How to quiet big data noise

Follow this expert advice on how to refine your big data and team to understand what insights you really need.

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Michael Vaughan, co-president of Regis, a business simulation and experimental learning company, recently recalled Kurt Vonnegut's short story, Harrison Bergeron.

I remember it, too. It was a futuristic portrait of a society that strove to make everyone equal. Radio earpieces that blasted loud noises were installed on anyone who was more intelligent than the norm so they would only be able to think average thoughts.

SEE: Special report: How to win with prescriptive analytics (free PDF) (TechRepublic)

I couldn't help but liken this to big data because companies with average big data efforts are trying to plumb average big data for extraordinary insights—and are having a tough time getting the job done.

"It's difficult to get insights out of a huge lump of data," said Maksim Tsvetovat, a data scientist at Intellectsoft, an enterprise software development company. "There has to be a discernible signal in the noise that you can detect, and sometimes there just isn't one. Once we've done our intelligence on the data, sometimes we have to come back and say we just didn't measure this right or measured the wrong variables because there's nothing we can detect here."

Coming up without results from big data analytics is a risk that IT and data science groups face every day. So what steps can you take to cut that risk?

Here are three key steps to soften the noise and manage large amounts of data more efficiently; interestingly, most of them have to do with investing in more technology.

Work with high-quality data

Data is compromised when it is misspelled, duplicated, invalid, missing, etc. When bad data gets fed into big data algorithms, bad results occur, and bad decisions can get made.

I found this out firsthand when I was CIO at a financial institution. A credit card fraud analytics program flagged a board member's card as suspicious as he was going through the checkout line in a box store. The identification was a false positive. The board member was denied his transaction, and the incident was very embarrassing. The dirty data and the analytics software didn't have to explain the mistake—I did.

These situations happen in companies every day because data needs to be cleaned and prepped before it gets queried by analytics. Big data is even tougher to clean, since it comes in many different shapes, and there is more of it.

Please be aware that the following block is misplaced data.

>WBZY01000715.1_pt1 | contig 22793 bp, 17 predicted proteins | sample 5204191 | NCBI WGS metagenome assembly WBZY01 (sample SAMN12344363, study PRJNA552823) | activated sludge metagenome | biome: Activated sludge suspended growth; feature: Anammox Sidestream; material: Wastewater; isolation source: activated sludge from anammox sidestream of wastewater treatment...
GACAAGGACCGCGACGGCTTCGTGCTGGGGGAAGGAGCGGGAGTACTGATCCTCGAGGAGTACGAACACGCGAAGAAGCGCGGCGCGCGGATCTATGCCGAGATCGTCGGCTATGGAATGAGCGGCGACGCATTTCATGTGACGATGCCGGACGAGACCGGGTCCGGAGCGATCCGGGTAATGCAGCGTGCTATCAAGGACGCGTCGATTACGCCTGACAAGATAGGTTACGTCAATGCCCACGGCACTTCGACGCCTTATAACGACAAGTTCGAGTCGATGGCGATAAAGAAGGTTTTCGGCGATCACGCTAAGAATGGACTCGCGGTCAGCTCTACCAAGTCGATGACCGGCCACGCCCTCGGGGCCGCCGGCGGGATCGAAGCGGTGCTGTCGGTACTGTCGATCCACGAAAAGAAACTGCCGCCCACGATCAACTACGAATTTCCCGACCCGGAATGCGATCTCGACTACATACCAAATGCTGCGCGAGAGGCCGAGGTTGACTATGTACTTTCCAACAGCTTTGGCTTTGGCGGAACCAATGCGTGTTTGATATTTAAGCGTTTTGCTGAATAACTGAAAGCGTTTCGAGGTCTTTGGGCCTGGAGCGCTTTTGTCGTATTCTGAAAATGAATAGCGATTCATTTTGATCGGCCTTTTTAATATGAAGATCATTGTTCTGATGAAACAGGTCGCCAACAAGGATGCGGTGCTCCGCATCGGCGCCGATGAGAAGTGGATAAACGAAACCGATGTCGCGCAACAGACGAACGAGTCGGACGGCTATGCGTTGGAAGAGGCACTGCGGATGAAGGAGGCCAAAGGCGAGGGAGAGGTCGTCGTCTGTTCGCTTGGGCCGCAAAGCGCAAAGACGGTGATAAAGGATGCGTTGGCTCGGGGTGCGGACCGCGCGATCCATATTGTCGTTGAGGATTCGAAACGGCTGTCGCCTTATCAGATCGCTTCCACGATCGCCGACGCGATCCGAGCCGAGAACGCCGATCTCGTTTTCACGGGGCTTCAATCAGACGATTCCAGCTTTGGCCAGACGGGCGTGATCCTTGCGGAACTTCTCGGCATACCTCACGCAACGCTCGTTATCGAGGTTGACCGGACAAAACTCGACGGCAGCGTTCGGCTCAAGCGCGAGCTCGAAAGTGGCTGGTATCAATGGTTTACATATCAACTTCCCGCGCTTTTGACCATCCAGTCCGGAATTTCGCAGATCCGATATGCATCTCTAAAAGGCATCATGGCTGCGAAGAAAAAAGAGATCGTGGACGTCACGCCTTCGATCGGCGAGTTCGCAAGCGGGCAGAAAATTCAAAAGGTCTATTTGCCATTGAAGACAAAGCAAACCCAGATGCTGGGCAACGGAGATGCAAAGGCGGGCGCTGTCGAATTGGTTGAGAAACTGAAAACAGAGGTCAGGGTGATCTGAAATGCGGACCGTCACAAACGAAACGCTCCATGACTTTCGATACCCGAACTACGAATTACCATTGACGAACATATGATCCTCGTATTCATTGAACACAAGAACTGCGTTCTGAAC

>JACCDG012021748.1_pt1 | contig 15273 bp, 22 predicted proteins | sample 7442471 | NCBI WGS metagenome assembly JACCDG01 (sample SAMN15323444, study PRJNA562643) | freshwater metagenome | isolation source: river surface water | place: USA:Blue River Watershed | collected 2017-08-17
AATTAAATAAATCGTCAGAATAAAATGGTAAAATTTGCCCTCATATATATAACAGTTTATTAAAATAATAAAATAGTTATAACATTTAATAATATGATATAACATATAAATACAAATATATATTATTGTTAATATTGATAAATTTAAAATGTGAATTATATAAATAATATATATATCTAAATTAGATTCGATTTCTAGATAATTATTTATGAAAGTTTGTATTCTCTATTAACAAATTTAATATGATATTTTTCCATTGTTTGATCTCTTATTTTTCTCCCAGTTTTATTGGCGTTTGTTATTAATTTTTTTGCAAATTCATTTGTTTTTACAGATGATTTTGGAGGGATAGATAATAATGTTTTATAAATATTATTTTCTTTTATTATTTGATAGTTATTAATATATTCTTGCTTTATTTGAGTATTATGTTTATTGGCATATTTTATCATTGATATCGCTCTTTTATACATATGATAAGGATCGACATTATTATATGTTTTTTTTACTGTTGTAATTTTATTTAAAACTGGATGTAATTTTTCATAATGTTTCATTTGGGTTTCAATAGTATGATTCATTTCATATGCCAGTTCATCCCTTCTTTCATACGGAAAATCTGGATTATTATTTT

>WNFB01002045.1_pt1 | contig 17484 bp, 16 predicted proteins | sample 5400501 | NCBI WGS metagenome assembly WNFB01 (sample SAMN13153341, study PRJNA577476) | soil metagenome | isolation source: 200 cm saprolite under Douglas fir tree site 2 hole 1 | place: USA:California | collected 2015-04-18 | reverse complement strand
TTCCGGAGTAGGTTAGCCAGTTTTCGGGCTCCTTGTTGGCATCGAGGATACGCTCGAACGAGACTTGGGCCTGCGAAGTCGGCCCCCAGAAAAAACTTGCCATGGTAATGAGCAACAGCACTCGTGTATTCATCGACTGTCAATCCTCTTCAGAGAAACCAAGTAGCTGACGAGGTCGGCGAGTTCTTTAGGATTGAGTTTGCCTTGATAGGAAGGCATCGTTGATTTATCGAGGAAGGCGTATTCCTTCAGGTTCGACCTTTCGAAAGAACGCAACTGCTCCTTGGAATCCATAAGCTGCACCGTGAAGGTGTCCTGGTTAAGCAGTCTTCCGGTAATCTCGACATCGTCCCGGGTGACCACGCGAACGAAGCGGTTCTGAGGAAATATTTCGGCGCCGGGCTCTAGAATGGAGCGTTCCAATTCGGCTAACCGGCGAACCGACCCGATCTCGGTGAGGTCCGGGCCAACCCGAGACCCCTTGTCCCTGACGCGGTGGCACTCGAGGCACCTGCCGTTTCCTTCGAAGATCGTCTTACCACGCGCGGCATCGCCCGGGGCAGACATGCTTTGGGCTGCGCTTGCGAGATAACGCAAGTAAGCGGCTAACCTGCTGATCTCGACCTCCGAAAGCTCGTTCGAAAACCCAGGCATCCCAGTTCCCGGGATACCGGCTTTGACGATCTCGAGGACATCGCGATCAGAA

Ensure workers have the right data analytics skills

Finding skilled data scientists and analysts remains a major challenge for organizations, so it's important to create a strategic skills development plan.First, you should identify the necessary data analytics skills you want in a candidate, and then hire based on those requirements. You should also identify the top performers in your organization who are most likely to  learn the analytics skills that you need, and then help those employees succeed..

A third approach is to team with local colleges and universities that are running analytics programs and recruit some of their top students to be  interns, who can be transitioned into full-time employment if the internships work out well.

 A fourth strategy is to retain outside analytics consultants, with the caveat that the outside help assists your internal employee development so your staff can eventually perform your analytics.

Identify the most business savvy people in your organization

A financial analyst in your organization might know the most about the fine details that factor into a risk assessment decision because he or she works with these details every day. If you're in sales, your most customer-savvy person might be the person at the customer service help desk who works daily with customers.

In many cases, these are the people who should provide input into how to look at data and the business elements that matter.

Key takeaways

Like Bergeron, what you should strive for in your data and talent is high quality with little noise to hamper insights. High quality, "noiseless" data comes from properly preparing and vetting data for accuracy. Quality talent comes from identifying those people who possess unique business savvy and can ask the right questions of the data. Once you achieve your targets in these two areas, quality insights can only follow.

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